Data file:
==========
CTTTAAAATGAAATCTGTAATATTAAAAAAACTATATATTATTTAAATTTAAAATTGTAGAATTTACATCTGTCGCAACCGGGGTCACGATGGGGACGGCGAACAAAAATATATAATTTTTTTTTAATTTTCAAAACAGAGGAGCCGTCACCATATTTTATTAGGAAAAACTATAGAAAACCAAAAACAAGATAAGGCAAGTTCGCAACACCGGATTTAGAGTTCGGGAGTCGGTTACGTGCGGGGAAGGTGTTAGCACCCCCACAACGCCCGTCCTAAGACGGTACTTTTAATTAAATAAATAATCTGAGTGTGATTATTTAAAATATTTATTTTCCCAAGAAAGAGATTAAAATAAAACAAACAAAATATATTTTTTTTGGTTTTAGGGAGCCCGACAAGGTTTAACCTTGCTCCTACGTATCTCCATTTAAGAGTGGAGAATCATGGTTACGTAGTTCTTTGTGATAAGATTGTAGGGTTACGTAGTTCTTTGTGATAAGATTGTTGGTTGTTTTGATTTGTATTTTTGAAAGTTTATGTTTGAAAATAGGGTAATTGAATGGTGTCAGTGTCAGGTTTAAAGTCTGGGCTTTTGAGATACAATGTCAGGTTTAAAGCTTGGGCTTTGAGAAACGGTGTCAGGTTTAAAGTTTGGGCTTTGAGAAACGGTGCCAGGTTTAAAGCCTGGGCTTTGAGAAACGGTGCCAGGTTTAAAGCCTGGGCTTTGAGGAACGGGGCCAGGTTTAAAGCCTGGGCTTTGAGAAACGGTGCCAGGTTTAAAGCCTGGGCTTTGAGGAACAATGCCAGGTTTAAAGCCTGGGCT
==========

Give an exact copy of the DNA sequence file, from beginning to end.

CTTTAAAATGAAATCTGTAATATTAAAAAAACTATATATTATTTAAATTTAAAATTGTAGAATTTACATCTGTCGCAACCGGGGTCACGATGGGGACGGCGAACAAAAATATATAATTTTTTTTTAATTTTCAAAACAGAGGAGCCGTCACCATATTTTATTAGGAAAAACTATAGAAAACCAAAAACAAGATAAGGCAAGTTCGCAACACCGGATTTAGAGTTCGGGAGTCGGTTACGTGCGGGGAAGGTGTTAGCACCCCCACAACGCCCGTCCTAAGACGGTACTTTTAATTAAATAAATAATCTGAGTGTGATTATTTAAAATATTTATTTTCCCAAGAAAGAGATTAAAATAAAACAAACAAAATATATTTTTTTTGGTTTTAGGGAGCCCGACAAGGTTTAACCTTGCTCCTACGTATCTCCATTTAAGAGTGGAGAATCATGGTTACGTAGTTCTTTGTGATAAGATTGTAGGGTTACGTAGTTCTTTGTGATAAGATTGTTGGTTGTTTTGATTTGTATTTTTGAAAGTTTATGTTTGAAAATAGGGTAATTGAATGGTGTCAGTGTCAGGTTTAAAGTCTGGGCTTTTGAGATACAATGTCAGGTTTAAAGCTTGGGCTTTGAGAAACGGTGTCAGGTTTAAAGTTTGGGCTTTGAGAAACGGTGCCAGGTTTAAAGCCTGGGCTTTGAGAAACGGTGCCAGGTTTAAAGCCTGGGCTTTGAGGAACGGGGCCAGGTTTAAAGCCTGGGCTTTGAGAAACGGTGCCAGGTTTAAAGCCTGGGCTTTGAGGAACAATGCCAGGTTTAAAGCCTGGGCT